In November of 1970, a thirteen-year-old girl arrived, accompanied by her mother, at a California family aid office. The girl, who is known publicly by the name “Genie,” walked hunched with her hands raised in front of her like paws. According to Susan Curtiss, author of Genie: a Psycholinguistic Study of a Modern-Day Wild Child, she weighed only 59 pounds and spat incessantly. In addition to her decrepit physical appearance and bizarre social habits, Genie seemed incapable of producing normal language – only ever uttering a few isolated words.
For the ten years leading up to that day in November, Genie had been confined to a single room – strapped, by day, to a “potty chair,” and, by night, to the inside of a sleeping bag. During that time, Genie had very limited human contact, and – of particular interest to the psychologists who studied her for the eight years to follow – almost no exposure to language. This fact – the occasion of Genie’s tragic abuse – gave scientists the opportunity investigate a question that could never have been probed through direct experimentation: does one lose the ability to acquire a first language?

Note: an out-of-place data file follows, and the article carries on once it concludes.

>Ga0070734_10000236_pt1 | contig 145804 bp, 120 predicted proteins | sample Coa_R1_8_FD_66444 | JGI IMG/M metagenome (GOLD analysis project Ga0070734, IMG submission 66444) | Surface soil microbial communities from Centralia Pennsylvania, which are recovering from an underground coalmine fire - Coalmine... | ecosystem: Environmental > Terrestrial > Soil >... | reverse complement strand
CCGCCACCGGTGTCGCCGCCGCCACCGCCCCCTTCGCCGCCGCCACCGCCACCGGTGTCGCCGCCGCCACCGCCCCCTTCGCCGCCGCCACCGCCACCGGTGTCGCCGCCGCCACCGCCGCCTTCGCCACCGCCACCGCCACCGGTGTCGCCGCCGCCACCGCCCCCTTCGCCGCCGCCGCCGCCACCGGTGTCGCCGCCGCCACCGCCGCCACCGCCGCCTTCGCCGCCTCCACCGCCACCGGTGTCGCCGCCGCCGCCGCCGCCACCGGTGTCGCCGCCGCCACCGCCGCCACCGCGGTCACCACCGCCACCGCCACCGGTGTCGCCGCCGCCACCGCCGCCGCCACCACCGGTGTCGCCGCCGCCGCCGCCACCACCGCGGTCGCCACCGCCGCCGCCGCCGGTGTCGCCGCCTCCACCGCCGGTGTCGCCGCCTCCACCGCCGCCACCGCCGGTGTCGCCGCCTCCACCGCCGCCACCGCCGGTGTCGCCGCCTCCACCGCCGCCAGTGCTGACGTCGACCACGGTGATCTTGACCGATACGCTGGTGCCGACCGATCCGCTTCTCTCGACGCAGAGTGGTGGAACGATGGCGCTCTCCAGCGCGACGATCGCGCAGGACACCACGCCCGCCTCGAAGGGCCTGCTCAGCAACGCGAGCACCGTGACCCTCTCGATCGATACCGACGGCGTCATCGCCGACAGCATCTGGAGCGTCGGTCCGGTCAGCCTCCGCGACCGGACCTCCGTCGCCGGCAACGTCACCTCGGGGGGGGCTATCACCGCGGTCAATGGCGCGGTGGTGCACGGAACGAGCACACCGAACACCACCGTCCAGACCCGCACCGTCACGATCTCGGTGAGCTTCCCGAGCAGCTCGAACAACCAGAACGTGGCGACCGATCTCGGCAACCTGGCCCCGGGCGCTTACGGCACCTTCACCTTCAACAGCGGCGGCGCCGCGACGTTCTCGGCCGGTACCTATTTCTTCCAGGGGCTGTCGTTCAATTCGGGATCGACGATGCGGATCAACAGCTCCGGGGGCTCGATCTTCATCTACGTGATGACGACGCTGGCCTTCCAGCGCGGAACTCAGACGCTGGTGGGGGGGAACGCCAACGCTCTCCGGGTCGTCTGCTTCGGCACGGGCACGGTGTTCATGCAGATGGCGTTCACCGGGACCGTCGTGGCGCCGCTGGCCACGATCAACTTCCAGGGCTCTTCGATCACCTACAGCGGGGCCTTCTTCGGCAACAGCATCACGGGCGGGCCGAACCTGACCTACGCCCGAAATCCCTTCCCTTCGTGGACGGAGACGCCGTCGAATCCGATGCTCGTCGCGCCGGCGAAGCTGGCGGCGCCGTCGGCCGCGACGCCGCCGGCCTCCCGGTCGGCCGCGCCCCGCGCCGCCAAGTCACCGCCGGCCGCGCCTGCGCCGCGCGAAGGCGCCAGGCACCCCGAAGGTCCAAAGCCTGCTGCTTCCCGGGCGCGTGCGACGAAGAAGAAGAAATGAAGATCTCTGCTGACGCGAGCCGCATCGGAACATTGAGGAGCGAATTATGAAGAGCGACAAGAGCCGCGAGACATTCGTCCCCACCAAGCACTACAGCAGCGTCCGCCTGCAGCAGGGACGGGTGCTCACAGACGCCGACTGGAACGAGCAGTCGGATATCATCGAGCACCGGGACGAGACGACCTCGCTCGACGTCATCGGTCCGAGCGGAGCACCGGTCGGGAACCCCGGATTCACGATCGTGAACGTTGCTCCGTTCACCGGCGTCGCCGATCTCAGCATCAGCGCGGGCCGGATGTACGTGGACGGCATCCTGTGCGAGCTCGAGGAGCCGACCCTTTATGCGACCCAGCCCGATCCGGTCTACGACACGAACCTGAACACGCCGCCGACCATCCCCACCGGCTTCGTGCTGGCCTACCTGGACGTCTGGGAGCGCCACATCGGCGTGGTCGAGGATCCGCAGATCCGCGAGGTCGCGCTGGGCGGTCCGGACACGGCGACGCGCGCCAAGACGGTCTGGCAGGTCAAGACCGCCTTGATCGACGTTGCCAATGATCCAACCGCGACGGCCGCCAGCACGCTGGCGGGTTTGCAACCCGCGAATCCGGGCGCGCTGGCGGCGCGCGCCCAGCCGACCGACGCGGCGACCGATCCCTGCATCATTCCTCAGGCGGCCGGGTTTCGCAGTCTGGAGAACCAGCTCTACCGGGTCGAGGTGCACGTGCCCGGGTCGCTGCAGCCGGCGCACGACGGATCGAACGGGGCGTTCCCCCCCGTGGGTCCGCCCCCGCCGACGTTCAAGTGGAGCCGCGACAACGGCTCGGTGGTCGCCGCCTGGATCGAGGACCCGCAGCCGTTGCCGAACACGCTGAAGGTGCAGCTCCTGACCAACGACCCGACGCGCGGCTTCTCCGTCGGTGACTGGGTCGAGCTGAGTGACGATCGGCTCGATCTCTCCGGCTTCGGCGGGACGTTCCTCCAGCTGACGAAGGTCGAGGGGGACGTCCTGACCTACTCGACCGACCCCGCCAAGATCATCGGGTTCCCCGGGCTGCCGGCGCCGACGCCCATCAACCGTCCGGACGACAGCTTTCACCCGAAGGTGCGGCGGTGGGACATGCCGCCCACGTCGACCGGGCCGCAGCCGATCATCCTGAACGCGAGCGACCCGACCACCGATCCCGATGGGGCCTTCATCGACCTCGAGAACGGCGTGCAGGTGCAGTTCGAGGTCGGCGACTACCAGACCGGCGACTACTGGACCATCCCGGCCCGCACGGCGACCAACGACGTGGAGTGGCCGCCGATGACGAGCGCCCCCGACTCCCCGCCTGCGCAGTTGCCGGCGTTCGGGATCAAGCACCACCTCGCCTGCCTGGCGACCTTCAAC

Cases like Genie’s suggest that the answer is yes. While children who were deprived of linguistic stimuli up until age six have gone on to possess normal language, others, like Genie, whose deprivation continued past this point, have not had the same success. Genie did learn the meanings of many words, but she was never able to piece them together into sentences with normal syntax. Instead, she formed statements like “Applesauce buy store” and “I like elephant eat peanut.” Although controversies remain regarding Genie’s case (for instance, allegations of inconsistency in the documentation of Genie’s progress), the apparent linguistic limitations of so-called “feral children” offer strong evidence for a “critical period” after which it is impossible to acquire normal language.
Posted by: Tobias | January 27, 2009
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